the Degree Confluence Project

United States : Nebraska

4.0 miles (6.5 km) SW of Ashby, Grant, NE, USA
Approx. altitude: 1176 m (3858 ft)
([?] maps: Google MapQuest OpenStreeMap topo aerial ConfluenceNavigator)
Antipode: 42°S 78°E

Accuracy: 3 m (9 ft)

Click on any of the images for the full-sized picture.

#2: View to the north #3: View to the east #4: View to the south #5: View to the west (note the proximity of the frozen lake) #6: Ground cover #7: All zeroes #8: Success!

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  42°N 102°W (visit #5)  

#1: View NNE, confluence in the foreground

(visited by Gavin Roy)

12-Nov-2019 -- This was my fourth of five confluences in 24 hours in Western Nebraska. I was up at the crack of dawn, traveling west from Mullen along N-2. Just beyond the town of Ashby I turned south onto Abbott Road (a paved one-lane), crested a hill, startled a lone pronghorn on my left, and descended into the vast and beautiful Larkin Valley where the confluence lies. There is a large sign for Rex Ranch at the entrance and I was fortunate enough to encounter ranch controller Luke Jenkins who pulled up in a pickup as I sat parked on Abbott wondering where to go to gain permission to enter the land on foot. I followed Luke’s truck to the office of the ranch manager Austin Anderson who graciously granted me access after I explained the Degree Confluence Project and specifically the 17 confluences located within Nebraska. We talked a bit about the proximity of the confluence to the seasonal lake in Larkin Valley, which was rather high for this time of year. I hadn’t brought waders but I was hoping that even if there were standing water at the site, the sub-zero temperatures the last couple nights would have frozen it sufficiently to walk on.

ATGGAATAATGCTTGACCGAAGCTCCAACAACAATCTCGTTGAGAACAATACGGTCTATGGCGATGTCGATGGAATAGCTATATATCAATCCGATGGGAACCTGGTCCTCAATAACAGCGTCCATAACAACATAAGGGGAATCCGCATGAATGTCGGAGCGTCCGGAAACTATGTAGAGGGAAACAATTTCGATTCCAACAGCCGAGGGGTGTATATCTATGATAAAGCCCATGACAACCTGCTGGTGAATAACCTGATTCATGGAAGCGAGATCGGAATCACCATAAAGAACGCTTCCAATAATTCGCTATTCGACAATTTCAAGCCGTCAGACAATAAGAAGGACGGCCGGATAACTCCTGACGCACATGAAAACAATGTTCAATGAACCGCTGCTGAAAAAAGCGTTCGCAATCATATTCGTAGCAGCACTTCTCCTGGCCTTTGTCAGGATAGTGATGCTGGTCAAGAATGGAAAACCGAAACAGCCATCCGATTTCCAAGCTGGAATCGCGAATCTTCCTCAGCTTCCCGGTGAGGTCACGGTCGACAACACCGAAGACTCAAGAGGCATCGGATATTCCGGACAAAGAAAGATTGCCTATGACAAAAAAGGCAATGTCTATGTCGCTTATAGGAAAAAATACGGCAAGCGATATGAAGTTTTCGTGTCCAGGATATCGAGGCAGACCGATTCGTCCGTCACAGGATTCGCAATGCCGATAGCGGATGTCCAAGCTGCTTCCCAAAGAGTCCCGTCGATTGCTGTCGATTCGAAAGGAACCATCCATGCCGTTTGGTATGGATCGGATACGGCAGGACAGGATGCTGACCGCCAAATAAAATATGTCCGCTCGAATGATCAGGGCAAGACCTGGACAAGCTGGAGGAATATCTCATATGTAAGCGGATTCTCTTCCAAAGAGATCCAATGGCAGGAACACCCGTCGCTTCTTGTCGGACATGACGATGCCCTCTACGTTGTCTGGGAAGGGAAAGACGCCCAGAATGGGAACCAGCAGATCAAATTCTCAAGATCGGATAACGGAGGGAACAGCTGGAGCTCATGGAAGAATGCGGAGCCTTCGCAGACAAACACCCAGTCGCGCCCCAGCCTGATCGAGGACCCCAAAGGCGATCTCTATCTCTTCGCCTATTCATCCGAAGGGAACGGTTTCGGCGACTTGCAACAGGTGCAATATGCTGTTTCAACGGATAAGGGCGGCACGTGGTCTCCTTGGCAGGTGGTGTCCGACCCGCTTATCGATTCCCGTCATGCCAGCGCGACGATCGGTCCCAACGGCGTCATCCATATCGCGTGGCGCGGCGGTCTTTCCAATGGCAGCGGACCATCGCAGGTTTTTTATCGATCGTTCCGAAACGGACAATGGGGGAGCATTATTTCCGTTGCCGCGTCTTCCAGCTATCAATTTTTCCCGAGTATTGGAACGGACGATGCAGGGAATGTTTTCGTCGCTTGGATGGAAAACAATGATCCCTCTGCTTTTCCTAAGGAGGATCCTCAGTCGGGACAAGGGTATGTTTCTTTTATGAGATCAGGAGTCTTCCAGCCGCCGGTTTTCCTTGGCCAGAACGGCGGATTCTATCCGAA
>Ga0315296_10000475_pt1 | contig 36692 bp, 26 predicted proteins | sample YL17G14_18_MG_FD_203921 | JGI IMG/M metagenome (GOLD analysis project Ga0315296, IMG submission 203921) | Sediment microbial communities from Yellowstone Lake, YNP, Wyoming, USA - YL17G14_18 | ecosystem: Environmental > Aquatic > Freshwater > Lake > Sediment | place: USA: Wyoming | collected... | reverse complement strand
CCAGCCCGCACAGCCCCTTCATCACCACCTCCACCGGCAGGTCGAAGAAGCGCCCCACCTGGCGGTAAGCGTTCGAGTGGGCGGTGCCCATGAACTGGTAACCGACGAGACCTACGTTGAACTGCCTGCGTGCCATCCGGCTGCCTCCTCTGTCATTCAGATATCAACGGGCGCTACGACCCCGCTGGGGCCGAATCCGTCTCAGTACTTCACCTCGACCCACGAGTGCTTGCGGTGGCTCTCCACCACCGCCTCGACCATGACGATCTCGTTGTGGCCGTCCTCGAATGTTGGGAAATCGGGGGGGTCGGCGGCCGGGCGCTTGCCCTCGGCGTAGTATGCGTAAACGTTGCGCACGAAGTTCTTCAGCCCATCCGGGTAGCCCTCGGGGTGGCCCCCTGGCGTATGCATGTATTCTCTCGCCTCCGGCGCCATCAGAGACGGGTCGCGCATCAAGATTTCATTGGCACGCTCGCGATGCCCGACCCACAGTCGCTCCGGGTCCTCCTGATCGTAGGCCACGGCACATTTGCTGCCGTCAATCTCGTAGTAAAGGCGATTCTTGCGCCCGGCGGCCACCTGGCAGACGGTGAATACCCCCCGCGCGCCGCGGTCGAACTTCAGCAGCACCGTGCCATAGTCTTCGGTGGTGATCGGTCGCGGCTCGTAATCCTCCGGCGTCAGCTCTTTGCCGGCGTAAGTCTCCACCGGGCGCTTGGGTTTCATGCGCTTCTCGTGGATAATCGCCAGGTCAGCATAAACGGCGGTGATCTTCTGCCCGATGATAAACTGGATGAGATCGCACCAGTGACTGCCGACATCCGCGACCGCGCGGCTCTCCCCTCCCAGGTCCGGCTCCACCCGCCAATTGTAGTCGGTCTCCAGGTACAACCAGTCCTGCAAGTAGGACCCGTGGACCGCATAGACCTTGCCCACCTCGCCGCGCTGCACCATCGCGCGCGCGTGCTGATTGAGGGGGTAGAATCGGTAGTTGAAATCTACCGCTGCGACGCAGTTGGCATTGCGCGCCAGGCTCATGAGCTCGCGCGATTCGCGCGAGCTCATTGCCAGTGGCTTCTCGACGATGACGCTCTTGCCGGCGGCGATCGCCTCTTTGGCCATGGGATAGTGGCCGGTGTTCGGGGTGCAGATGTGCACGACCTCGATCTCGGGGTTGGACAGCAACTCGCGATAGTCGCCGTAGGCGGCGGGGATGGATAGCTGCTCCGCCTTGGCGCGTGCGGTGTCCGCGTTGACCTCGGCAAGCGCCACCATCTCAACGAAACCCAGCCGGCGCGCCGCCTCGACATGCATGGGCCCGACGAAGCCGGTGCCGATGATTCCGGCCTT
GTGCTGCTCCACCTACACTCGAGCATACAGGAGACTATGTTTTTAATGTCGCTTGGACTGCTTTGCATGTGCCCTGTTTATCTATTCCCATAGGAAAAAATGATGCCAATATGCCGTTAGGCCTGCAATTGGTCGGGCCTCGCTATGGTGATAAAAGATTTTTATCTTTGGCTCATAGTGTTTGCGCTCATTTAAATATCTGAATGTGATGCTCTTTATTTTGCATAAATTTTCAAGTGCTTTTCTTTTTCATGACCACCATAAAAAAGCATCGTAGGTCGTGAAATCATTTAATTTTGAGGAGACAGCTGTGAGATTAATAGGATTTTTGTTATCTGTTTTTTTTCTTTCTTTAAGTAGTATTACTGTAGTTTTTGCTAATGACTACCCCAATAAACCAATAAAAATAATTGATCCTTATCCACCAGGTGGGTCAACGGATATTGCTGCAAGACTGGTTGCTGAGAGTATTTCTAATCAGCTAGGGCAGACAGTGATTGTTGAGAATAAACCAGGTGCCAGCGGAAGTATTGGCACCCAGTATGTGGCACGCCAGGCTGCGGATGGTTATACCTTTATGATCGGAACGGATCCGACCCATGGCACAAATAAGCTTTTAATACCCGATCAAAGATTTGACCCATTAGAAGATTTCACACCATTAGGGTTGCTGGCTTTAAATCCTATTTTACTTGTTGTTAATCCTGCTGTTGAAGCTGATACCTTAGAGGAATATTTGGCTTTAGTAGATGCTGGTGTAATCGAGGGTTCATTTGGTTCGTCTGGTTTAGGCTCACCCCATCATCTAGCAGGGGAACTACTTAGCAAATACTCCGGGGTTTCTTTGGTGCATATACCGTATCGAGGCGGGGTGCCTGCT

I parked at the ranch mailboxes and followed the southern edge of the barbed wire fenceline until branching off to the ESE to avoid any areas of standing water lurking under the dusting of snow on the ground. I reached this point along 102°W, turned due north, and hiked the remaining 300 feet across all dry land to the confluence, stepping over a loose barbed wire fence to cover the final 10 feet to the site. To my great relief the confluence point remained above water as well; 20 feet to the west and to the north the frozen lake began. I took the requisite pictures. Not a cow was to be seen in any direction, although I followed their trails for much of my journey.

The hike back with the sun at my back was simply stunning, and I watched the various birds land and take flight as the wind whipped around me in this unique part of our nation that few ever bother to stop and appreciate.

Thank you again to Rex Ranch for the permission to document this unique confluence for the first time in over fifteen years.

Parked: 8:28am

Temp: 25°F

Back in car: 9:08am

Next confluence: 42°N,103°W

Previous confluence: 42°N,101°W

 All pictures
#1: View NNE, confluence in the foreground
#2: View to the north
#3: View to the east
#4: View to the south
#5: View to the west (note the proximity of the frozen lake)
#6: Ground cover
#7: All zeroes
#8: Success!
ALL: All pictures on one page